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Monday arrived with the rain that had been forecasted all week. After a late sleep we decided to challenge the weather and take on the day. Armed with slickers and high tech outerwear our adventure began. Even though I was wearing Pantgonia’s best Gortex, I decided the Leica should take the day off given the weather and let the iphone 6+ be the camera of the day. That camera always delivers! It turns out to be extremely water resistant. The rain poured at times and kept out walk short, we did take a carriage ride to the other side of the island, but that was cut short as well. The rest of the day was spent telling stories and enjoying family time.

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The forecast is that same for the rest of the week but that’s not going to scare us away, we will bring in the New Years in Büyükada Turkey! That means many more images to come!

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Best laid plans, Kos wasn’t in the cards

We got up early to catch the ferry to Kos, but discovered there would be room to go over but not to return…. It did cross our minds to stay, but we didn’t come prepared. On a recommendation from a local restaurateur we jumped a bus and headed to Yalikavak. A 45-minute bus ride and we were there.


I was expecting a smaller Bodrum and I was right as we walk to the NE. When we turned and walked the other direction we found not the million $ mile but the Billion $ 2 miles, the Pal Marina,

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I have never seen boats like that before and rows of them. Most bigger then my house! Not only were the boats to the left a sight but the shops to the right. I’m not a fashionista but I did recognize Versace and Armani, I’m sure the rest were equality as exclusive. At this time of the year the place was abandon, but I bet any given summer day would have been a feast for the eye and camera! Maybe my cousin Diana and Marcus will be here for a short stay on their adventure and I can come join them for a few days.

My days here at Bodrum have brought to mind JB’s Beaches Boats Ballads and Bars epic collection of greatest hits. Sevtap said on our arrival “What is it about guys and boats?” at the time I said I don’t know, guessin’ that’s was a fib…….

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A few less footsteps the last few days…

Day three started with a tour of two small wineries, the first very close to Bodrum, Vinbodrum. Erhan and Fusun’s production facility was in their basement producing about 12 thousand bottles a year. We sat down with them and learned about their production techniques and tasted three different wines. From a rose with a snap, a blend that was soft and gentle, and the strong wild berry taste of the Syrah. The tasting was accompanied by home made borek made with wild greens from the local market. We were able to sneak a taste of the Chardonnay even though it wasn’t quite ready but tasted good!

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Our second visit was to Mehmet Vuran and his family’s small vineyard that grew table grapes. Mehmet keeps some grapes aside to make a very limited run of what I think were Zinfandels. We tasted a 2008 and a 2013. What a difference a few years can make. He doesn’t sell his wine, just makes it for himself and friends. We did ask if we could “buy” a bottle but he said he had only a small amount left. Our tasting was just about sharing some good wine and making new friends. Our visit ended with his brother leading us on a walking tour through the vineyards and telling us how he and his father had to be on guard at night during the crop peek to keep the wild boar from eating the grapes.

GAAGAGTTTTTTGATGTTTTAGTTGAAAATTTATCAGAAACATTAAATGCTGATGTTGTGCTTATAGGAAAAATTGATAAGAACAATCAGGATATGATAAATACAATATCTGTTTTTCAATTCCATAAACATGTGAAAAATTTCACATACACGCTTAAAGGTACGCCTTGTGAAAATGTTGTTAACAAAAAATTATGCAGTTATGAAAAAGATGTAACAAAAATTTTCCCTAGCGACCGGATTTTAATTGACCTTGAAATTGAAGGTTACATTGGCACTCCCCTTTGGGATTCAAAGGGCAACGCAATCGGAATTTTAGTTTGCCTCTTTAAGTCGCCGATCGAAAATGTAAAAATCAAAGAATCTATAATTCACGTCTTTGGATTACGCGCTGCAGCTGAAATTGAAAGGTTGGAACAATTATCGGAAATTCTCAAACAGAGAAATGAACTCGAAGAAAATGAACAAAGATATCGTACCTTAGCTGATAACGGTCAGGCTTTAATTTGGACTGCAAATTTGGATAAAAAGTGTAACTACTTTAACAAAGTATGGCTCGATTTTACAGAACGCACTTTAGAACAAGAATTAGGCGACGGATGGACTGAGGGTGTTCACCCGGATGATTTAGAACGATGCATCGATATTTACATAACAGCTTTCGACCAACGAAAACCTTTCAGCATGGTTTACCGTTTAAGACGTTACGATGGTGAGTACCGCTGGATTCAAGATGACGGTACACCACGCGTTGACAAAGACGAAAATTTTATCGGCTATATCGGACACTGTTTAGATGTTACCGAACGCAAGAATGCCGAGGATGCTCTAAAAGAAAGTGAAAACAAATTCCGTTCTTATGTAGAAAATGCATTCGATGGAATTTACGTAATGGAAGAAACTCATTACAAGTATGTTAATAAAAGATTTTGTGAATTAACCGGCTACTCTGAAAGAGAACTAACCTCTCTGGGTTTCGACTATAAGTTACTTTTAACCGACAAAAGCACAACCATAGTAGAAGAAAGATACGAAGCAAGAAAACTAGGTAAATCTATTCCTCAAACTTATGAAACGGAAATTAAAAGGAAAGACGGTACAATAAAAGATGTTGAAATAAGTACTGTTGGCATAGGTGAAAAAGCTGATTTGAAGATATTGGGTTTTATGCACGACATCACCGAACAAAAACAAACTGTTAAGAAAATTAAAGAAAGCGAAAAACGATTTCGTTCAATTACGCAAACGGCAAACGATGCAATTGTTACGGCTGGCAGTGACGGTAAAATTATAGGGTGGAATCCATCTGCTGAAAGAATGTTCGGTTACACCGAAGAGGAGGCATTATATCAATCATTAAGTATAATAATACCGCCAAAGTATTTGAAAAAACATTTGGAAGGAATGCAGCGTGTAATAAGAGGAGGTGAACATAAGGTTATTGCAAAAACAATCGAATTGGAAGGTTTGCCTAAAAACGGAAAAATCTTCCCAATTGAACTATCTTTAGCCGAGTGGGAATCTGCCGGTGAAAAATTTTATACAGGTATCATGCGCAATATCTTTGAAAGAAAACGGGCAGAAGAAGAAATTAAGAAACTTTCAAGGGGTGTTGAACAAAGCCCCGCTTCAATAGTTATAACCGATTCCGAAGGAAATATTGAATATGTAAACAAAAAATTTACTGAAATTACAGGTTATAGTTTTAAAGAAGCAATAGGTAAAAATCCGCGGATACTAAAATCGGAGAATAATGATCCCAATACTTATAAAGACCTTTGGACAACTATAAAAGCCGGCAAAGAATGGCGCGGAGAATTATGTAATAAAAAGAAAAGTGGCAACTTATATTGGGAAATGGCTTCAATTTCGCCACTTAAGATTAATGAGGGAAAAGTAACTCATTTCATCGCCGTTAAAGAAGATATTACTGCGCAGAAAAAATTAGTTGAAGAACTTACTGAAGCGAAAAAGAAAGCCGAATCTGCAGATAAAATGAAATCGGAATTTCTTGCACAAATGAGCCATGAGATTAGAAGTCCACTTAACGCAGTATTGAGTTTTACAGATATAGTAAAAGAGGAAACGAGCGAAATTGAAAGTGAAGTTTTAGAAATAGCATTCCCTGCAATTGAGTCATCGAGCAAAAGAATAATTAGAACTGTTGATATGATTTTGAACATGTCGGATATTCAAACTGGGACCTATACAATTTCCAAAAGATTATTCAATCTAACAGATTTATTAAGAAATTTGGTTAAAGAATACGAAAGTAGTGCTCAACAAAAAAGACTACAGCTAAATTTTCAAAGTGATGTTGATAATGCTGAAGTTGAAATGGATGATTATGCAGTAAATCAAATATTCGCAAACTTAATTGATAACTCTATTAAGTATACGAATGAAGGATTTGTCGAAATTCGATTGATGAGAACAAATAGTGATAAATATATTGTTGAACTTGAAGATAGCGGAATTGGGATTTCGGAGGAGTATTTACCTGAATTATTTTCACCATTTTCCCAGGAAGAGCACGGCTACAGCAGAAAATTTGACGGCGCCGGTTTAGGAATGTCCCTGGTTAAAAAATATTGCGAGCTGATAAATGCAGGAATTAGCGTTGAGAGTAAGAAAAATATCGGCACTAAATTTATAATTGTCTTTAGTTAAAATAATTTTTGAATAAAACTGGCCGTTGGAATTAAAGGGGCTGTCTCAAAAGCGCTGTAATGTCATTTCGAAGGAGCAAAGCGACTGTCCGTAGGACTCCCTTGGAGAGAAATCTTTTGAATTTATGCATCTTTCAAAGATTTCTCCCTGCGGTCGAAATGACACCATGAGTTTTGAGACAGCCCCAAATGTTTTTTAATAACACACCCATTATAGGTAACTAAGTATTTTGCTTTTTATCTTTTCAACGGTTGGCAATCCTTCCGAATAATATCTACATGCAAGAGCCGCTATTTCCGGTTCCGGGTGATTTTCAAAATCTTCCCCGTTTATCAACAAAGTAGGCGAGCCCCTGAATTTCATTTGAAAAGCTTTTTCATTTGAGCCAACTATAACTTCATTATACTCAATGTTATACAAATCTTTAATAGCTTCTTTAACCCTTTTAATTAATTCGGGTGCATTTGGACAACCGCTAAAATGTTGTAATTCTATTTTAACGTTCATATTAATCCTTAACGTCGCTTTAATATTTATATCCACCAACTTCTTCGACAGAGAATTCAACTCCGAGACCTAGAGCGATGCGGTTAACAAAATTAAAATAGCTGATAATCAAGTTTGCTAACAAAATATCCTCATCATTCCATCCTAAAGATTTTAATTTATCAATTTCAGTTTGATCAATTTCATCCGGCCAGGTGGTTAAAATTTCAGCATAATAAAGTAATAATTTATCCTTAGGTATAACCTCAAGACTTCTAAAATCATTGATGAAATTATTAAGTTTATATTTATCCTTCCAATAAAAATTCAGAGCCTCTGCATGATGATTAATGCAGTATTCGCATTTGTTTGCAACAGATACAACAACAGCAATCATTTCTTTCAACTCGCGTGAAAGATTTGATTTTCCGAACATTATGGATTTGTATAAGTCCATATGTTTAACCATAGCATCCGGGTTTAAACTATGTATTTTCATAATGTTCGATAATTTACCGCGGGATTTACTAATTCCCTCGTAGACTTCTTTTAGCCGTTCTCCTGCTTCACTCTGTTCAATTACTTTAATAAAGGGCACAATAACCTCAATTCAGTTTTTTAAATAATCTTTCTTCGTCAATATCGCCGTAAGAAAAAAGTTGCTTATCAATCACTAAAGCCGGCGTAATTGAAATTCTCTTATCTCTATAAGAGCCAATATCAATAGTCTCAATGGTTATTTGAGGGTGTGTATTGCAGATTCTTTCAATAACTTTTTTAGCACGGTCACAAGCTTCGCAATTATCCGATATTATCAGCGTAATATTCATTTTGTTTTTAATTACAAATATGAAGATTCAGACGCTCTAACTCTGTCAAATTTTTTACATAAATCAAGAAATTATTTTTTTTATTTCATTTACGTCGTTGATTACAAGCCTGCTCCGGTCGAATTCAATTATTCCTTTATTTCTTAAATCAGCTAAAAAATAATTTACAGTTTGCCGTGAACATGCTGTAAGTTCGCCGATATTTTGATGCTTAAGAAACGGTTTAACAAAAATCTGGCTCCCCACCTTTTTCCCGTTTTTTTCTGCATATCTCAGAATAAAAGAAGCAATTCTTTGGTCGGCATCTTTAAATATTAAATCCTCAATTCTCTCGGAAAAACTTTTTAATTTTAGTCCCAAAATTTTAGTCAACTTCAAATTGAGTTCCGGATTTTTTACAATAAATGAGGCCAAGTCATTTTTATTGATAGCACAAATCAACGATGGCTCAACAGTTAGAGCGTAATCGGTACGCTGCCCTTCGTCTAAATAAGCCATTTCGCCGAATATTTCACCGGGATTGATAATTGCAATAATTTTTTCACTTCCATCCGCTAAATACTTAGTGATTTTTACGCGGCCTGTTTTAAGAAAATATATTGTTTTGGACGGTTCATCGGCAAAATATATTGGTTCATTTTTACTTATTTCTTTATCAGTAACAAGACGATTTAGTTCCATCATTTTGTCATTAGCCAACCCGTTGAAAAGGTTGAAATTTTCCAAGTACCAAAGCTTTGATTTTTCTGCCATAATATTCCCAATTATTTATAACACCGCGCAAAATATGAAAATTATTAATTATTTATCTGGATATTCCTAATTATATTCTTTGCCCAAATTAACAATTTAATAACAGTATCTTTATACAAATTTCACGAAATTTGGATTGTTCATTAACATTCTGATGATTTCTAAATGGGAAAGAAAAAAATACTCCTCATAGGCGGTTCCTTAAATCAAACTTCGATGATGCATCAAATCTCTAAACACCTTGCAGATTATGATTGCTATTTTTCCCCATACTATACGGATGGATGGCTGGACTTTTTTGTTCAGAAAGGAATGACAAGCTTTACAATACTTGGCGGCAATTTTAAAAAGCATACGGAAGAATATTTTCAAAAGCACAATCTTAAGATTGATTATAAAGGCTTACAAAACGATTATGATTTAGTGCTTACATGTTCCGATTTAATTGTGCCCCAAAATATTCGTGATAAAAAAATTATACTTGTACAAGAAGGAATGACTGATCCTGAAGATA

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I am by no means a wine guy, I know nothing about what make a $$$ bottle of wine vs a $ bottle. What I do know is when I’m in an amazing place with warm beautiful people making new friends, the wine always tastes better.

Winobrian meter 100/100 for all 6

Our day concluded with a visit to two small villages, Camarasi and Kurudere. In both cases we stopped the car and went for a walk. The villagers came out to ask if we were lost or needed help finding our way. Our first answer was “no” but the real answer was “yes”, but that would have taken to much time to explain. And it was better to be in the moment.

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Day four was a rest day. After a late breakfast we made every attempt to get lost in the maze of streets, alleys and passageways linking the residential area neighborhoods of the city. Hard to get lost with the pull of the Mediterranean Sea to the west.

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Our ambling lead us to the Zeki Muren Museum, he was a singer, composer, actor and painter. Loved by the Turkish people much like Elvis Presley was in the US.

A very big voice for both traditional and contemporary music.

L1004013 L1004017I spotted this location on the way home this afternoon then went back out when the lights of the castle were on, might give it another try at sunrise, but then again its getting late tonight, we’ll see.



Tomorrow to Greece, stay tuned…